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DeadSet Records 12/05

DEVILSKIN, SHEPHERD’S REIGN: Mansfield Tavern 30/04/22

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Pix by Kaotic Images

*cover photo is from file footage, not this performance*

After being briefly married to a Kiwi possibly my last idea of a great night out is going to see two bands from that geographical region.

But that’s a story for another day…

Today we shall talk about the early shots fired by those two bands, that, if the metal Gods have even a hint of decency about them, will be remembered as the opening salvos of a global assault.

With apologies to These Four Walls I only caught the final two songs of their set, but those two songs were enough to make sure I start getting ready a bit earlier next time I see their name on the bill.

Shepherd’s Reign are a band guaranteed an audience due to their heritage alone, with the Polynesian bloodlines flowing through the five members a uniting musical factor that only scratches the surface of the potential this band has.

Theirs is a band name I have heard plenty about, and, if I am being honest here, one I have slightly avoided purely due to the fact that most bands seldom attain the level of precision they are built up to having once the proverbial bandwagon is jumped on.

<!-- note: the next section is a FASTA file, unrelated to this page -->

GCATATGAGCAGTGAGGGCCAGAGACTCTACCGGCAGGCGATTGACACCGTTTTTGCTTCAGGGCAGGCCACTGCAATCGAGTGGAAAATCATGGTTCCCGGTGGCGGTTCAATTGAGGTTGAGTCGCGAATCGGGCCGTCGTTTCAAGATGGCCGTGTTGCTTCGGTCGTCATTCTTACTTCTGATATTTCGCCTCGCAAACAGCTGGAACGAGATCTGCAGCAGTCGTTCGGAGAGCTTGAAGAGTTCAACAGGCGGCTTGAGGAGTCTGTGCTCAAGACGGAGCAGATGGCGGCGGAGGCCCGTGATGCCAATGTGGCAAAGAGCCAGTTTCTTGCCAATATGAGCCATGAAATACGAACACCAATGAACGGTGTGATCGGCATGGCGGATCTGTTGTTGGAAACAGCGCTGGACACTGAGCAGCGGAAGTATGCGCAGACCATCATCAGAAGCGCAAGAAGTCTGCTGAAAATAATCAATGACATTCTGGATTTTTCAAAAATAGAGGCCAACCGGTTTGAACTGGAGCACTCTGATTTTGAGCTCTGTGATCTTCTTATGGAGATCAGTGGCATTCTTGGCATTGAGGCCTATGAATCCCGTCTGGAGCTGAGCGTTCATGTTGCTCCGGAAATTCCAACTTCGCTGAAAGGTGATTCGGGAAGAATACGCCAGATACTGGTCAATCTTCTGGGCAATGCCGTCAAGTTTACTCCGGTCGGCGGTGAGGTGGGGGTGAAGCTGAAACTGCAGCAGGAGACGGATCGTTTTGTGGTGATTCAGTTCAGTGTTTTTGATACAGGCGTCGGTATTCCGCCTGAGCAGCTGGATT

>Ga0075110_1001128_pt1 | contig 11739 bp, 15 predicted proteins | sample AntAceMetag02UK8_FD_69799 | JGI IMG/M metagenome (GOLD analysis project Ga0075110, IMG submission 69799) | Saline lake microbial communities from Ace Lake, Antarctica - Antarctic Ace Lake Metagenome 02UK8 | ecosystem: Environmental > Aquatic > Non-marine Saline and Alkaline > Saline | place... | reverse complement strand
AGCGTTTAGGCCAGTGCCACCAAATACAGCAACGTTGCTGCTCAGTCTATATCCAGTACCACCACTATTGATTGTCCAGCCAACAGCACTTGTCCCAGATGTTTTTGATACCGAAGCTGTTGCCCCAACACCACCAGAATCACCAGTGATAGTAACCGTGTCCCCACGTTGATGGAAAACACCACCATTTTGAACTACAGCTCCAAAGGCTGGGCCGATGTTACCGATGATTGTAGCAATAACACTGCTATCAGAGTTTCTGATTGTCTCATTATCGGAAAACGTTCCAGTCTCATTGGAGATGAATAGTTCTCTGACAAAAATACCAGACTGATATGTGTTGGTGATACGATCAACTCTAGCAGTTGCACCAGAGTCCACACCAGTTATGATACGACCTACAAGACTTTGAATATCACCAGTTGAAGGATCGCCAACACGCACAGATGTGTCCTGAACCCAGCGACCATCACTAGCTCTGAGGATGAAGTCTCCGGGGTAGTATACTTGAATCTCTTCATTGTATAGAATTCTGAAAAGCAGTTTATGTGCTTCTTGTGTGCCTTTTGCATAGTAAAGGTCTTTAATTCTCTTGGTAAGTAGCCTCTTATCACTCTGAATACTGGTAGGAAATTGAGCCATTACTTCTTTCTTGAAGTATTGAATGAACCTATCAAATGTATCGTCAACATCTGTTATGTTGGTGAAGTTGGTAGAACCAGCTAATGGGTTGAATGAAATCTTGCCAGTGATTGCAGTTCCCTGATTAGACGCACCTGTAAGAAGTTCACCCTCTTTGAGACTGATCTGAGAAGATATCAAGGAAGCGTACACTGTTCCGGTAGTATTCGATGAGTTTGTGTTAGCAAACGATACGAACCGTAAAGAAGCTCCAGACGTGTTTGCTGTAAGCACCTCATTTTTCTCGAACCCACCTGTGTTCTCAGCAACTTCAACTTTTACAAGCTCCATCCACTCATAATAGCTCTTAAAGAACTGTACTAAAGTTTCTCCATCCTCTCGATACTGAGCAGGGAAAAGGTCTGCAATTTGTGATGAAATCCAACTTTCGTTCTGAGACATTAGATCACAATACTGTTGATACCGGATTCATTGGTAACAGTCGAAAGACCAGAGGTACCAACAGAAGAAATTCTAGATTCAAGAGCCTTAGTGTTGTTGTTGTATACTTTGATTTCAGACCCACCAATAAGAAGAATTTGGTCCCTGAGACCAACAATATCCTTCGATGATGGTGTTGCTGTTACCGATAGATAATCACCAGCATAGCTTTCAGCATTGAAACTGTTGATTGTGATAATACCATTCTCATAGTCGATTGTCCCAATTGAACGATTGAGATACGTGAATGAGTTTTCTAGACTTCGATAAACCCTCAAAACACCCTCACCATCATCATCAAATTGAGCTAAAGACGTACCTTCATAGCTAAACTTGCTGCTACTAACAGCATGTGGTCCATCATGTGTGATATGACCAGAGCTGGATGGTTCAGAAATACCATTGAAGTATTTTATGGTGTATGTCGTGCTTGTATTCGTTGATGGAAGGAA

These guys smash that notion and then some.

Walking onto the stage with a look that would make the great hair stylist Stefan Ackerie blush, Shepherd’s Reign set about carving their own version of the truth with a set that belied their supporting status on the night.

There was no getting to know each other or respectful foreplay. Instead, the band strode straight to third bass and let their music do the talking.

I didn’t understand one word that came out of their mouths for the whole set – although I think they may have said “hello Brisbane” at one stage – but tonight was validation of the belief that music transcends all barriers.

With a sound that incorporates elements of pretty much every metal band worth their weight in horns but sprinkled with enough of their own DNA to create an entirely new sub-species of music, Shepherd’s Reign are a pulsating indictment of music meets culture that are impossible to resist.

Which is lucky for them because the partner of my nephew is of Polynesian descent herself and sent him along with me to assess the credentials of a band who dare to mix heavy metal with the region’s proud heritage.

When he face-timed the boss for her approval, the response went pretty much along the lines of “fuck me, they are GOOD”, which was all the confirmation I needed.

Believe the hype for once. Shepherd’s Reign are a band whose name you will be hearing a lot of in the not too distant future.

And if you don’t agree go and say it to one of them in person.

I dare you.

So if that was the entree the main course would want to be 5 star to avoid a potential riot, which was never in doubt from the moment the first notes of Elvis filled the room and Devilskin exploded on stage with enough energy to power a small country for a month.

While Devilskin have been to Australia on more than one occasion previously, this current tour to promote last year’s Red album marks their first visit as a headlining act.

The biggest question surrounding the run of shows was whether the band was ready to carry a whole tour of their own validation and the answer is a resounding yes.

Fuck yes.

Devilskin barely paused long enough for vocalist Jennie Skulander to catch her breath before powering through All Fall Down, Pray and Do You See Birds, each song accentuating different sides of the respective member’s musical personalities.